Willie Mae's father, Dr Oscar Wilkinson Stewart, was born in 1829, one of the sixteen children of Elizabeth Dechard and William Stewart, a Scot so pious he wore holes in the carpet of his bedroom by his 'frequent and protracted kneeling in the act of prayer'. Oscar grew up to be a physician who served as a Confederate States surgeon in the Civil War, and with his wife, Mary Ann Pope, he raised eight children, including Willie Mae, who was born on 7 September 1866 in Auburn, Alabama. The girl was only seven when her 44-year-old father died of yellow fever, in Memphis, Tennessee, in September 1873.

The two families were united when, on 25 December 1883, Daniel Coates and Willie Mae Stewart married in Coats Bend, Alabama. Although Daniel was given a grist mill, store and sawmill by his father, during the early years of the new century the couple, with their five children - Edward, Dan, John, Claude, and Mary, all of whom were born between 1884 and 1895 - decided to travel 600 miles west in search of a better life. 'They packed up everything they had, their china, crystal and silver, and drove west,' says Don Coates, Willie Mae's greatgrandson. 'One of the reasons they decided to move was, I suppose, quite a selfish motive: they only wanted to look after their own family, not the extended family back in Alabama.

'My great-grandmother did not go to college but she was self-educated and was a voracious reader. Willie Mae was also amazingly strong-willed, like Pat. I recall once going over there for Sunday dinner and I was slightly taken aback because she was sitting very upright in her rocking chair, not at all in her usual relaxed state. When Daddy asked what was wrong, she finally admitted that she had fallen off the ladder while painting the ceilings. Even though she was that old she was painting the twelve-foot-high ceilings, but that was Grandma, she was going to do what she wanted to do and you weren't going to tell her otherwise. She was her own woman.'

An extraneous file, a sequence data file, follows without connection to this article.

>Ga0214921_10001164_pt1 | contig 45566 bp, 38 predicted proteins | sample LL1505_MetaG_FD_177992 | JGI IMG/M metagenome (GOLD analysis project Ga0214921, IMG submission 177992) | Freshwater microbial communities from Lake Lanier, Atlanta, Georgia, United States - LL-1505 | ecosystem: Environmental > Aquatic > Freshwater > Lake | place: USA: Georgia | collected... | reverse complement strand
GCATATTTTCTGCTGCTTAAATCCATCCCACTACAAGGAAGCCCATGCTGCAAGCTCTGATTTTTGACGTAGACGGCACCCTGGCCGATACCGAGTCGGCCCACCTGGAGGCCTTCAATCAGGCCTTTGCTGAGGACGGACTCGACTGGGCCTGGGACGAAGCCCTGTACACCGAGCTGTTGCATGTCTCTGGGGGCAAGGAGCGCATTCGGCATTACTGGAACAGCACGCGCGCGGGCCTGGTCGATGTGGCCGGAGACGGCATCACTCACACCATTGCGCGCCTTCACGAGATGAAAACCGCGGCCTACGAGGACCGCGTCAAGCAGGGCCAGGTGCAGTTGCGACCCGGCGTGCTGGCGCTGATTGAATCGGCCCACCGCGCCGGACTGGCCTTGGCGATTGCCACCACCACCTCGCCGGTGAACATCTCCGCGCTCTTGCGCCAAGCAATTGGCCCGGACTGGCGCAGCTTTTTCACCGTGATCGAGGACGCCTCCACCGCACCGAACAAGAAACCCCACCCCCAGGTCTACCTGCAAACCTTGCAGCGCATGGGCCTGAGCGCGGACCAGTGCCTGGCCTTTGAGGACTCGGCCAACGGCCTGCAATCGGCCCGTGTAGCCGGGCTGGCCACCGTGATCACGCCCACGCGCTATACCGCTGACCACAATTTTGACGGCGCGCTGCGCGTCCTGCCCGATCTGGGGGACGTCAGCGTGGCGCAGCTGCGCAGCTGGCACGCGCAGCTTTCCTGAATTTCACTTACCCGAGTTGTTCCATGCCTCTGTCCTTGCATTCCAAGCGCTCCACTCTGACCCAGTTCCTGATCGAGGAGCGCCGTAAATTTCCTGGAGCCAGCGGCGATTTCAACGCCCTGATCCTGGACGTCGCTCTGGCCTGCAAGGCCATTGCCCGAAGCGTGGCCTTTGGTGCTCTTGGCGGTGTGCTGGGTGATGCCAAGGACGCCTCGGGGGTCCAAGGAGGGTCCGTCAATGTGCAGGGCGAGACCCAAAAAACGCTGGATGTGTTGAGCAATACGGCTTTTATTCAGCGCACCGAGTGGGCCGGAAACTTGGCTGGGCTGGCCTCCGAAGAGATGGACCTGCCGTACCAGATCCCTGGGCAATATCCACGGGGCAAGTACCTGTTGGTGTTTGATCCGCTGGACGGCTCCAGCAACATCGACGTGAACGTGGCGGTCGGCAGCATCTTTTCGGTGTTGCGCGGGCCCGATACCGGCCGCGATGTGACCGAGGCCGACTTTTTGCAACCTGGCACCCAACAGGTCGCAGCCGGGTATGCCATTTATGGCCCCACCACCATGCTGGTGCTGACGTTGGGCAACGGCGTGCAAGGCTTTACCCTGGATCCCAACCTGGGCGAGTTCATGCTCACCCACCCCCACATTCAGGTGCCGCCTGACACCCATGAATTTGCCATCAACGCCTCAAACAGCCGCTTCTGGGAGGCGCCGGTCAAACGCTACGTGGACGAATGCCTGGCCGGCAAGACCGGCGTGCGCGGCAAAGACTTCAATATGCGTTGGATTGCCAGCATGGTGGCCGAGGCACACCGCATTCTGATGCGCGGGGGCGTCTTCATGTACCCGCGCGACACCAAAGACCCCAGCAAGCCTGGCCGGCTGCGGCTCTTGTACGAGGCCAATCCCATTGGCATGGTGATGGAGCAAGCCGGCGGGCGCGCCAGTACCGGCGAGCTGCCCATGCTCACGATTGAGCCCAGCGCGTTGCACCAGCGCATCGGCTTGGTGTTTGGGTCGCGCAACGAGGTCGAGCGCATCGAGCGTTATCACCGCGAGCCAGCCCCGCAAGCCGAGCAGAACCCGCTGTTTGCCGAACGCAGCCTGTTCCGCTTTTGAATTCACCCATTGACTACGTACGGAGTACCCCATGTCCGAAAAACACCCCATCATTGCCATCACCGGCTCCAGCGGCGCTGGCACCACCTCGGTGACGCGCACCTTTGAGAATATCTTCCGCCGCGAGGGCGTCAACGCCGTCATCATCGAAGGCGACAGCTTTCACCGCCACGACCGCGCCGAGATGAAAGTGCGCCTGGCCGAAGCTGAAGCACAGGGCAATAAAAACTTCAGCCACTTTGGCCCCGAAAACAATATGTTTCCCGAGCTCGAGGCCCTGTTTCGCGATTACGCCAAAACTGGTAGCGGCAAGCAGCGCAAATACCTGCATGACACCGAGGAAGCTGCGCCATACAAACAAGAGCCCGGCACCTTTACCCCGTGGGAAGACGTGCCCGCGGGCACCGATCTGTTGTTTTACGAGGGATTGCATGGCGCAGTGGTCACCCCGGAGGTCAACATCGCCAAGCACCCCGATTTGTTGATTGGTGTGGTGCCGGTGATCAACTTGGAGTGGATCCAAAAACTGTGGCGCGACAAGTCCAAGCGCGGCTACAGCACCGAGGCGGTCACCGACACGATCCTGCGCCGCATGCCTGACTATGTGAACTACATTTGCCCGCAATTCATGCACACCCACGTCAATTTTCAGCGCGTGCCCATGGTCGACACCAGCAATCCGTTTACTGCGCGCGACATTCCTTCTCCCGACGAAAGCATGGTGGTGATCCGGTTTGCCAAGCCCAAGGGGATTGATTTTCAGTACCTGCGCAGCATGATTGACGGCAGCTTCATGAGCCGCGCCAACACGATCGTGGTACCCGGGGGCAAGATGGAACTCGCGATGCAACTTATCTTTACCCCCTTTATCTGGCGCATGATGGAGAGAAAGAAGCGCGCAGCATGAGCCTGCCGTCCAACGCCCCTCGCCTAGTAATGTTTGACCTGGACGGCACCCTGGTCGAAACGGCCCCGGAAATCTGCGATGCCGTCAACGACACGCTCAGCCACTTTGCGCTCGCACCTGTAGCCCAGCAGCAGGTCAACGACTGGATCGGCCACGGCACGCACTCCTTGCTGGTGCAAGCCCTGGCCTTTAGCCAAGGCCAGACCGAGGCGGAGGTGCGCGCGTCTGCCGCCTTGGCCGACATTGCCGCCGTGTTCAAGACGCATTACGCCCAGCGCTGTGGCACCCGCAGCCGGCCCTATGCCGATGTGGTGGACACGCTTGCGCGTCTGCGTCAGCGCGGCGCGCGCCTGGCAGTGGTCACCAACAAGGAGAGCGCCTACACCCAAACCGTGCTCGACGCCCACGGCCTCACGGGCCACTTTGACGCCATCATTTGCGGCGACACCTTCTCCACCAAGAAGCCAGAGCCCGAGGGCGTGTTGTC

Don's brother, Dan, also remembers the matriarchal Willie Mae, who died in 1955 at the age of eighty-eight. 'She was a very small woman - I guess she was five foot one - and kind of wiry, with little metal-flamed glasses,' he says. 'She used to work hard, had a head of stone and was rather outspoken and opinionated. She was extremely independent and was not afraid of the Devil himself. And she made the best milkshake in America. Pat really identified with her and respected her for her work ethic.' Highsmith remembered Willie Mae as an extremely moral woman who taught her the difference between right and wrong: 'She was a Scot, very practical, though with a great sense of humor, and very lenient with me.'